The trial judge correctly charged the jury that in determining whether Ariens was negligent they should consider whether that company exercised reasonable care in the design of the snowblower and in warning potential users of dangers involved in its use. The judge properly charged, in substance, that Ariens was to be held to the standard of care set by an ordinarily prudent manufacturer in the same or similar circumstances as those of Ariens. See Back v. Wickes Corp., 375 Mass. 633, 643, 378 N.E.2d 964 (1978), and cases cited. The finding of negligence was a statement by the jury about the product and about the manufacturer as well. It signified that the product was unreasonably dangerous because of its design or because of its failure to be accompanied by an adequate warning, or both. It also signified that an ordinarily prudent manufacturer would have recognized the product's shortcomings and would have taken appropriate corrective measures.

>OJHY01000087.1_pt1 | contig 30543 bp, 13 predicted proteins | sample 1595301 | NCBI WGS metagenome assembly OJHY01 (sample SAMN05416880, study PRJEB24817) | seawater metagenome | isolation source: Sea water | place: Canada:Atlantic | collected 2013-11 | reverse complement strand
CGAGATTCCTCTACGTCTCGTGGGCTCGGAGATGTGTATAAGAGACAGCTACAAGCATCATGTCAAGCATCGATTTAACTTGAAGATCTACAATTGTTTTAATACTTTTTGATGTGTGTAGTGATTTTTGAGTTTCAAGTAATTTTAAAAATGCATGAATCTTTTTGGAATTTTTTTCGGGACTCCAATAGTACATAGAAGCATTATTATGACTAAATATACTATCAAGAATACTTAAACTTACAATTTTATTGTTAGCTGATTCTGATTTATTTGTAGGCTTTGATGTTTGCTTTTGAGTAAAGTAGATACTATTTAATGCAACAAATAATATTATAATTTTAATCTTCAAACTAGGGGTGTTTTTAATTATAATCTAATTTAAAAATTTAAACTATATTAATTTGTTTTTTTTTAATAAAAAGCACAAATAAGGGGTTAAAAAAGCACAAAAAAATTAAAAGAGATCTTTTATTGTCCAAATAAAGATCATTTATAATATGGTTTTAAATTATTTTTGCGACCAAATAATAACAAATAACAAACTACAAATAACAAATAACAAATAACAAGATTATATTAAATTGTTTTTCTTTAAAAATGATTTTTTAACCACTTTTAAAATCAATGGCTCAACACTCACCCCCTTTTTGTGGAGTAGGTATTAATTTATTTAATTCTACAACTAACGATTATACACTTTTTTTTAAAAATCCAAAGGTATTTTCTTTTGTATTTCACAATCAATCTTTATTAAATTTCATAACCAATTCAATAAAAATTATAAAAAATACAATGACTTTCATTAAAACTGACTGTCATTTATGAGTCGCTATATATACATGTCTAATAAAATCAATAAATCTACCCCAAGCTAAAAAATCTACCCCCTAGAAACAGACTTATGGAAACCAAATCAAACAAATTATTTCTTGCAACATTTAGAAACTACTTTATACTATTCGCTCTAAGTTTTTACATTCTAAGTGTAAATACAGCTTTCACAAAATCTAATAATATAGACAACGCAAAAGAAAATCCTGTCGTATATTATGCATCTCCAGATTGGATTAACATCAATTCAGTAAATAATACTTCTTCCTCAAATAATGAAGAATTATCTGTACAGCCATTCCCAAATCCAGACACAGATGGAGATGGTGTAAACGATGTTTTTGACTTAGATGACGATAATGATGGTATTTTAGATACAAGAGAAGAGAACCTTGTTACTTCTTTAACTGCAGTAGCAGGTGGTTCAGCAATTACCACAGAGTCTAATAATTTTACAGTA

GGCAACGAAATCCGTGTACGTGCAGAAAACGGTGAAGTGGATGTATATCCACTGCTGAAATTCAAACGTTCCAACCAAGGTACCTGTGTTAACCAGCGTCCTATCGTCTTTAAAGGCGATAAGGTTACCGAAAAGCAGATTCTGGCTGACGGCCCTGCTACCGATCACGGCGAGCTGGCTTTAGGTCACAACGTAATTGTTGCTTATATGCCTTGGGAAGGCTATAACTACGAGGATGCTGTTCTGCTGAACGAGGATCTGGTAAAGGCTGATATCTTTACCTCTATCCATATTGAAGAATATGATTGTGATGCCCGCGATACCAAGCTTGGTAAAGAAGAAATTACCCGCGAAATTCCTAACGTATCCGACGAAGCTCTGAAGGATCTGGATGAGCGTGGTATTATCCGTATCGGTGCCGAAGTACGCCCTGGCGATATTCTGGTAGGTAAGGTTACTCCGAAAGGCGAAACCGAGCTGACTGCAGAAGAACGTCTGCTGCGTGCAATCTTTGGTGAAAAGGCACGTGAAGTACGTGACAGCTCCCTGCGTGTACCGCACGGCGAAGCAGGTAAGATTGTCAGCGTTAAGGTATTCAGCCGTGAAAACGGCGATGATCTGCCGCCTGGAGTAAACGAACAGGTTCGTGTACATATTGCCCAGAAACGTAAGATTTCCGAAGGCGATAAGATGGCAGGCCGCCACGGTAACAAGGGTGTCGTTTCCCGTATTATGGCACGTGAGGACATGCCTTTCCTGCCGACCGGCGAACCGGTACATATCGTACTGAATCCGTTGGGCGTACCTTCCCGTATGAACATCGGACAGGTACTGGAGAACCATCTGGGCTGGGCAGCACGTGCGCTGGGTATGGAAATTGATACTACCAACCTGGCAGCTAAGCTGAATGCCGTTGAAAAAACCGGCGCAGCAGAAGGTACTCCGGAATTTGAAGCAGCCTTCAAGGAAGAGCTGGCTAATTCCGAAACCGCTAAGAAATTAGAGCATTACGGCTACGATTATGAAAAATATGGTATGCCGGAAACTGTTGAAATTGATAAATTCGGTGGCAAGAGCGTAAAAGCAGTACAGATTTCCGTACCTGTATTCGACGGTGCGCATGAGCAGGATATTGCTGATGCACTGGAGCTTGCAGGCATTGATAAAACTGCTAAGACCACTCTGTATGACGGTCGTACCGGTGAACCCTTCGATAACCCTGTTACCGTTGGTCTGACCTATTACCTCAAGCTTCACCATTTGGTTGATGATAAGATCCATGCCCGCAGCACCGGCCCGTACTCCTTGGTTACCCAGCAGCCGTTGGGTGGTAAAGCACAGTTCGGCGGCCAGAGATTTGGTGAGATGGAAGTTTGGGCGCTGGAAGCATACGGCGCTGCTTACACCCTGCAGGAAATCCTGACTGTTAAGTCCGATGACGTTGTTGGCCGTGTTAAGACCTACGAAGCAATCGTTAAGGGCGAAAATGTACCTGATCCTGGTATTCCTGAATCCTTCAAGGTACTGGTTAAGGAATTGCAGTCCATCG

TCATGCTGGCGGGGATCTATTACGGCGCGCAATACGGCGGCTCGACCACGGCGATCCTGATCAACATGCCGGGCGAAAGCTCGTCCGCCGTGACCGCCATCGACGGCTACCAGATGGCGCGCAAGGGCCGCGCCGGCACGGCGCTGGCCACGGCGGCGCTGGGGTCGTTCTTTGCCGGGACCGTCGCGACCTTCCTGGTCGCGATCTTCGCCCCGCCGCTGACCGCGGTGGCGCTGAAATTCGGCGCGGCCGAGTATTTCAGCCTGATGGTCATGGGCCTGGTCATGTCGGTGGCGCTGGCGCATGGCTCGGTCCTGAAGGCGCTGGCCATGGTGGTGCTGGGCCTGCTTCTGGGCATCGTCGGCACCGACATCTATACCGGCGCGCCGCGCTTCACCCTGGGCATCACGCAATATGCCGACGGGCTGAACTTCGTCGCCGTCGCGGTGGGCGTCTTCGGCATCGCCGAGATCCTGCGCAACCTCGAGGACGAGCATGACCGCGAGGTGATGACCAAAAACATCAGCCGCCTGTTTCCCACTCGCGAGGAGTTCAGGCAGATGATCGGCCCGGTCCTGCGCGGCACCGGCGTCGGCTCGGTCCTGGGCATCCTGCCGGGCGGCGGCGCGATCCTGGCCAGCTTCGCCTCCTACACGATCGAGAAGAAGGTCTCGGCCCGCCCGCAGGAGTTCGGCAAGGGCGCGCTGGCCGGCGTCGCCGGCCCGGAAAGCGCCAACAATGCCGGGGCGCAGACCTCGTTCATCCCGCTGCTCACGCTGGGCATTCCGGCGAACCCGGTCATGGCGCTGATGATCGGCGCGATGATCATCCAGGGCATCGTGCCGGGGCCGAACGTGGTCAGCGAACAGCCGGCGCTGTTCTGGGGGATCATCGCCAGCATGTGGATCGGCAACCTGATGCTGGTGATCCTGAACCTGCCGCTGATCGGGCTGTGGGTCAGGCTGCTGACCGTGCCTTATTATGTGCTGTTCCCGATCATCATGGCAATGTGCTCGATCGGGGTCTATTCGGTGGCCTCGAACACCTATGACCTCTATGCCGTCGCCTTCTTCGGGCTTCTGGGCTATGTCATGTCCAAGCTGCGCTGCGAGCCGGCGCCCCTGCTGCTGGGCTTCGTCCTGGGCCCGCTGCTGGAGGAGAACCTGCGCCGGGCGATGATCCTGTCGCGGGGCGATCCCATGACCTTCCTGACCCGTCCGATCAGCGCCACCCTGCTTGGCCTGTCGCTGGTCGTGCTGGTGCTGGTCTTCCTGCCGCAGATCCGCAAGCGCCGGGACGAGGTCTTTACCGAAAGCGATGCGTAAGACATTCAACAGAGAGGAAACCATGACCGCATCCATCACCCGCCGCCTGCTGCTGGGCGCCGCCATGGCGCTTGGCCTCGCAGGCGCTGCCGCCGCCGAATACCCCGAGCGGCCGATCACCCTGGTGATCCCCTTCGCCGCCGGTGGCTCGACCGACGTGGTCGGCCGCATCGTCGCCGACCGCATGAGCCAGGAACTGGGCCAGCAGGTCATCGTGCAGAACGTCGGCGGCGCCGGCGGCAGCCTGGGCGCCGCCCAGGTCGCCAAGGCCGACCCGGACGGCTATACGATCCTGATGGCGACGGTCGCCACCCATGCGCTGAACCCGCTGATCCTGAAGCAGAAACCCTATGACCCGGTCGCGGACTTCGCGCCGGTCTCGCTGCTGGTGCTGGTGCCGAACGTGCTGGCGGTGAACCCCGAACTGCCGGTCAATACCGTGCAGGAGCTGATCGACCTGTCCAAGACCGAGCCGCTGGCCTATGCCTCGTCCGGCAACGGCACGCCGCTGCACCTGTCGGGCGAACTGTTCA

In support of its contention that the special verdicts were not inconsistent, Ariens relies on doCanto v. Ametek, Inc., 367 Mass. 776, 785, 328 N.E.2d 873 (1975), and argues: "Having in mind voluminous evidence educed by plaintiff counsel as to subsequent model changes with presumably improved safety features, the jury could well have accepted this as evidence of some negligence by Ariens, in not issuing warnings after the sale of a machine" (emphasis in original). The essence of the defendant's contention is that the special verdicts are reconcilable because the jury could have concluded that although there was neither defective design nor inadequate warning at the time Ariens sold the machine, and that therefore the warranty was not breached, there was a negligent failure to give an appropriate post-sale warning of dangers that were discovered only after the sale. The argument is not persuasive. The finding of negligence could only have been based on a determination of defective design or inadequate warning at the time of the sale. It could not have been predicated on a failure to warn subsequent to the sale for several reasons. First, the judge's charge relative to negligence made no suggestion that the evidence permitted a finding that even though the caution label was adequate when the machine was sold, Ariens nevertheless breached a duty to give further warning after the sale. Second, even if the evidence would have warranted a finding that after the sale of the snow blower Ariens became aware of a danger that was not reasonably discoverable before the sale, which we do not decide, there was no evidence that Ariens reasonably could have notified Hayes, who purchased the snow blower, not from Ariens, but from a third person. Third, in doCanto v. Ametek, Inc., supra at 784-785, 328 N.E.2d 873, we held that when a manufacturer learns or should have learned of a risk created by its negligence (before the sale) "it has a duty to take...